Russ: This is the Businessmakers Show heard on the radio and seen online at thebusinessmakers.com. It's guest time on the show and I'm very please to have with me Mark Hass, president and CEO of the U.S. part of Edelman. Mark, welcome to the Businessmakers Show.
Mark: Russ, it's a pleasure to be here today.
Russ: All right, great. Well, let's start by you telling us about Edelman.
Mark: Edelman is the world's largest public relations firm. It's independently owned with offices in 64 countries around the world including 15 in the United States. We represent clients across a broad array of industries through our consumer practice, our corporate practice and our digital practice.
Russ: Okay, I'm pretty sure that most of this audience is aware of who Edelman is, but boy, I don't know if they understand the magnitude. A global PR agency seems to me as though that could be a huge advantage these days.
Mark: Well, I mean, we certainly hope our clients find it to be that. We have the ability to scale programs around the world and we also have the ability to bring global expertise into very specific, local problems and local opportunities. So our experts, for example, from New York or from San Francisco or Chicago are relevant in Houston. Whenever there's specific expertise that's required from other parts of the network, we have the ability to quickly bring that expertise to bear in a market like Houston that might not otherwise have the benefit of those experts.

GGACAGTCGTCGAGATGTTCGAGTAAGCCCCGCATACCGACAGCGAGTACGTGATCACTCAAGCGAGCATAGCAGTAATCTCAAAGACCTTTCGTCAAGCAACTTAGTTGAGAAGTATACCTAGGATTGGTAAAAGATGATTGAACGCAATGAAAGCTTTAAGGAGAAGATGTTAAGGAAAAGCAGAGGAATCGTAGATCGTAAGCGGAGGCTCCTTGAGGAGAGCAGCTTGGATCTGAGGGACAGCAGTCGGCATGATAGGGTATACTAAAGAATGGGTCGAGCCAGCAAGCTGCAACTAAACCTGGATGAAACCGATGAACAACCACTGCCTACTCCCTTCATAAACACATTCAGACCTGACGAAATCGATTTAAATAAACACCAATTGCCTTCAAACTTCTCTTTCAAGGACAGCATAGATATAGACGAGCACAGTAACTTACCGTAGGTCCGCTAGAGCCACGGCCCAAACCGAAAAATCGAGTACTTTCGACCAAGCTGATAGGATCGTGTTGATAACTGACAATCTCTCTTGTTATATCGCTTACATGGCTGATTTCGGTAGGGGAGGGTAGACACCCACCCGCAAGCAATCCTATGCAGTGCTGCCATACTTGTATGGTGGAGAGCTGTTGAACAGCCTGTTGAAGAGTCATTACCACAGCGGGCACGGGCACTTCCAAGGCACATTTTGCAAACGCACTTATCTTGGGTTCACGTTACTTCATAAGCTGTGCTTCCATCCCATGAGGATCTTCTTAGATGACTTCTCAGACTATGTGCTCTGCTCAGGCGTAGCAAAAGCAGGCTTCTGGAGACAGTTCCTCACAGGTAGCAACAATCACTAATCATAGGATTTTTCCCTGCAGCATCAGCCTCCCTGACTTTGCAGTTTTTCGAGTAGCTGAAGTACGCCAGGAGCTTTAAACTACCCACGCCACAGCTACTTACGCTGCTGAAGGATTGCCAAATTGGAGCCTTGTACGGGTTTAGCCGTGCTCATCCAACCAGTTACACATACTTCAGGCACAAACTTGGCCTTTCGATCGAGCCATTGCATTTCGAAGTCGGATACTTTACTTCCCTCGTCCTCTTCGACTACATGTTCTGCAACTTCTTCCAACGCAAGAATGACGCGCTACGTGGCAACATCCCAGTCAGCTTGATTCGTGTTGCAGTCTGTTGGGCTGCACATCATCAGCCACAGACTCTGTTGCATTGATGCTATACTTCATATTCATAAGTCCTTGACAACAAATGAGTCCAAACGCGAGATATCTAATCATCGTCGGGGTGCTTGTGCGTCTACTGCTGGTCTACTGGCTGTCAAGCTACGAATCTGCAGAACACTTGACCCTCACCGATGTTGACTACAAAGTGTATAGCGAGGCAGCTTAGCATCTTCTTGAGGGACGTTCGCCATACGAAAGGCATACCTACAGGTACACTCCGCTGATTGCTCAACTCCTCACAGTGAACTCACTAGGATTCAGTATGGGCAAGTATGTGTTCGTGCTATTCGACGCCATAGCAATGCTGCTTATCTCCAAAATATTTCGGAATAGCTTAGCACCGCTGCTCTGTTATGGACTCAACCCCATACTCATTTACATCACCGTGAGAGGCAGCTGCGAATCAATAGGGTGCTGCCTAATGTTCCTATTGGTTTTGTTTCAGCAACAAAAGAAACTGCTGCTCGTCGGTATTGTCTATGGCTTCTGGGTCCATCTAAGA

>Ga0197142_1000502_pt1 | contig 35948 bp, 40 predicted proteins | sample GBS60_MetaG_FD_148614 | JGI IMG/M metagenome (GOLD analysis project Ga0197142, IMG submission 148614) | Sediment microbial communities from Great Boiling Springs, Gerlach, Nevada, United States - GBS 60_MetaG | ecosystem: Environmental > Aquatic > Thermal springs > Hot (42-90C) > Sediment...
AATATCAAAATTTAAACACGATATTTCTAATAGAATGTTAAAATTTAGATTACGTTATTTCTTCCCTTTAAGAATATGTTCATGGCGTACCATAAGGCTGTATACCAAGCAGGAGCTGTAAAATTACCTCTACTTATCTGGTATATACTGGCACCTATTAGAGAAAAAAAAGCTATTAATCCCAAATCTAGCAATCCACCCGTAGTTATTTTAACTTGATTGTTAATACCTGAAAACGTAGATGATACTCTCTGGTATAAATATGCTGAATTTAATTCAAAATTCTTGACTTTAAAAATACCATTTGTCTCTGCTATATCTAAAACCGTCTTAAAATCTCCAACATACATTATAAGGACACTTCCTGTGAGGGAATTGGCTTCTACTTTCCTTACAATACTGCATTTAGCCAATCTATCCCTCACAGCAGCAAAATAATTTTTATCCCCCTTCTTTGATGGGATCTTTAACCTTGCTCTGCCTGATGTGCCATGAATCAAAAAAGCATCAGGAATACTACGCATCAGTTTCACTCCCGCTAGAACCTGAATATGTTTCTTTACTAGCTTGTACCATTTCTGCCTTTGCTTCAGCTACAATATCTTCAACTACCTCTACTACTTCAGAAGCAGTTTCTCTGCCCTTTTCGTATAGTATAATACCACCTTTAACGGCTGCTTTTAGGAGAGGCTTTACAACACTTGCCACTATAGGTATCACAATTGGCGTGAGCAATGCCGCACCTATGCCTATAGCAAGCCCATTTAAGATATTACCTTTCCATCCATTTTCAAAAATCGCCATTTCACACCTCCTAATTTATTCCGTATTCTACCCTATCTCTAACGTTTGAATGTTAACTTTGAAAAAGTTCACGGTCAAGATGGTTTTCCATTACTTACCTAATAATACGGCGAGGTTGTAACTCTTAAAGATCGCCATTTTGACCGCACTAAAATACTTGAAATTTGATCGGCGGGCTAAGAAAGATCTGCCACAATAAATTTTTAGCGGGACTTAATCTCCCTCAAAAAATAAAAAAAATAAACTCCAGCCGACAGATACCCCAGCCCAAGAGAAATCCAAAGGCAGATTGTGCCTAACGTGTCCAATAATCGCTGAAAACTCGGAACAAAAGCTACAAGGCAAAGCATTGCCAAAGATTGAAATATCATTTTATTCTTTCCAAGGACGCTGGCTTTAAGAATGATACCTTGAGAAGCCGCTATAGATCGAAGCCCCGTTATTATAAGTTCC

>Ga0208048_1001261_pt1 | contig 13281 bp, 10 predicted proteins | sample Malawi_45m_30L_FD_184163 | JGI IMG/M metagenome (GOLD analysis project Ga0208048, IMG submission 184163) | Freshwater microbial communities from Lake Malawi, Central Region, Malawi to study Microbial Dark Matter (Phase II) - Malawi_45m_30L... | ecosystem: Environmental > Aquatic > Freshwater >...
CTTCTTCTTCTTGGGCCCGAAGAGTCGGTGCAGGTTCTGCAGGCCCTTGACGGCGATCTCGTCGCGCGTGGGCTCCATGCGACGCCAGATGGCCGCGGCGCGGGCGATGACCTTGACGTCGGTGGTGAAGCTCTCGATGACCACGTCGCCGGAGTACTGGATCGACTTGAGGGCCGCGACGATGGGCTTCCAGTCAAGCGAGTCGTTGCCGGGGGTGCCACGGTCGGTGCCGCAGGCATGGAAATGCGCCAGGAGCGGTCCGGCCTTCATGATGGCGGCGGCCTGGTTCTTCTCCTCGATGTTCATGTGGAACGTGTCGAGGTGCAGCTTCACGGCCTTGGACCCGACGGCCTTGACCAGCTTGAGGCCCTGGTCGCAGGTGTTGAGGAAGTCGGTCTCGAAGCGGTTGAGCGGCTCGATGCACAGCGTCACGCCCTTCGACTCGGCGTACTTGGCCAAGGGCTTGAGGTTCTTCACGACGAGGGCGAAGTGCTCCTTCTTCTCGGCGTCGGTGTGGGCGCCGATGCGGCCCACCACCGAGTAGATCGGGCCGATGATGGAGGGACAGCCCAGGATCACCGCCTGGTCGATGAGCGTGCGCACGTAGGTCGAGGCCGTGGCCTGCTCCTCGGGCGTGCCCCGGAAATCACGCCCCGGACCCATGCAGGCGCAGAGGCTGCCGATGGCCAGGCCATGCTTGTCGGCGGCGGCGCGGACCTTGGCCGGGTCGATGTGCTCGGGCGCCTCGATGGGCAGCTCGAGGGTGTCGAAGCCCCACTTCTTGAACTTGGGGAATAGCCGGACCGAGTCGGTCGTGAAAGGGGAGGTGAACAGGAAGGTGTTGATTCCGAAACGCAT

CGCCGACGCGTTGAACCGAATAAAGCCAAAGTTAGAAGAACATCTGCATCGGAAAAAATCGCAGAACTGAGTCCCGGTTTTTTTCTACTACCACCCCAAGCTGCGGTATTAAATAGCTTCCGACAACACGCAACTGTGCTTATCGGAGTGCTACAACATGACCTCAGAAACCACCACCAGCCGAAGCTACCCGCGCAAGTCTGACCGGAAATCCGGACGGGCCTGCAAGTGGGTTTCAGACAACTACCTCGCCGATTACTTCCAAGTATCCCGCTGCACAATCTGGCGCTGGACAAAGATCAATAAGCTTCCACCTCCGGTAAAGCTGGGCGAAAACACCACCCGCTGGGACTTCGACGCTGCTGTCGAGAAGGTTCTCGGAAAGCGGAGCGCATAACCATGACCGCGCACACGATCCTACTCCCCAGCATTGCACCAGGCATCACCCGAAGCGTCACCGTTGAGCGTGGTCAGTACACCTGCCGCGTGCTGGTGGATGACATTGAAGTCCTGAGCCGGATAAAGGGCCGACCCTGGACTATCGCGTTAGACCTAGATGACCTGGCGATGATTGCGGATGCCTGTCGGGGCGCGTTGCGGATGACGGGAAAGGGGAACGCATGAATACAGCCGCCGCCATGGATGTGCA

Russ: Okay cool. Now, it's obviously rapidly changing times. I did some research on your background too and know that you've been with Edelman now for how many years?
Mark: Not that long. I joined in 2010 to run their China business. I just got back to the U.S. to become the U.S. CEO in May of this year.
Russ: Okay. And then before that, you had this kind of marketing PR branding interactive expertise, which certainly is a topic that we cover a lot here on the Businessmakers show, but talk about that, your background in those areas.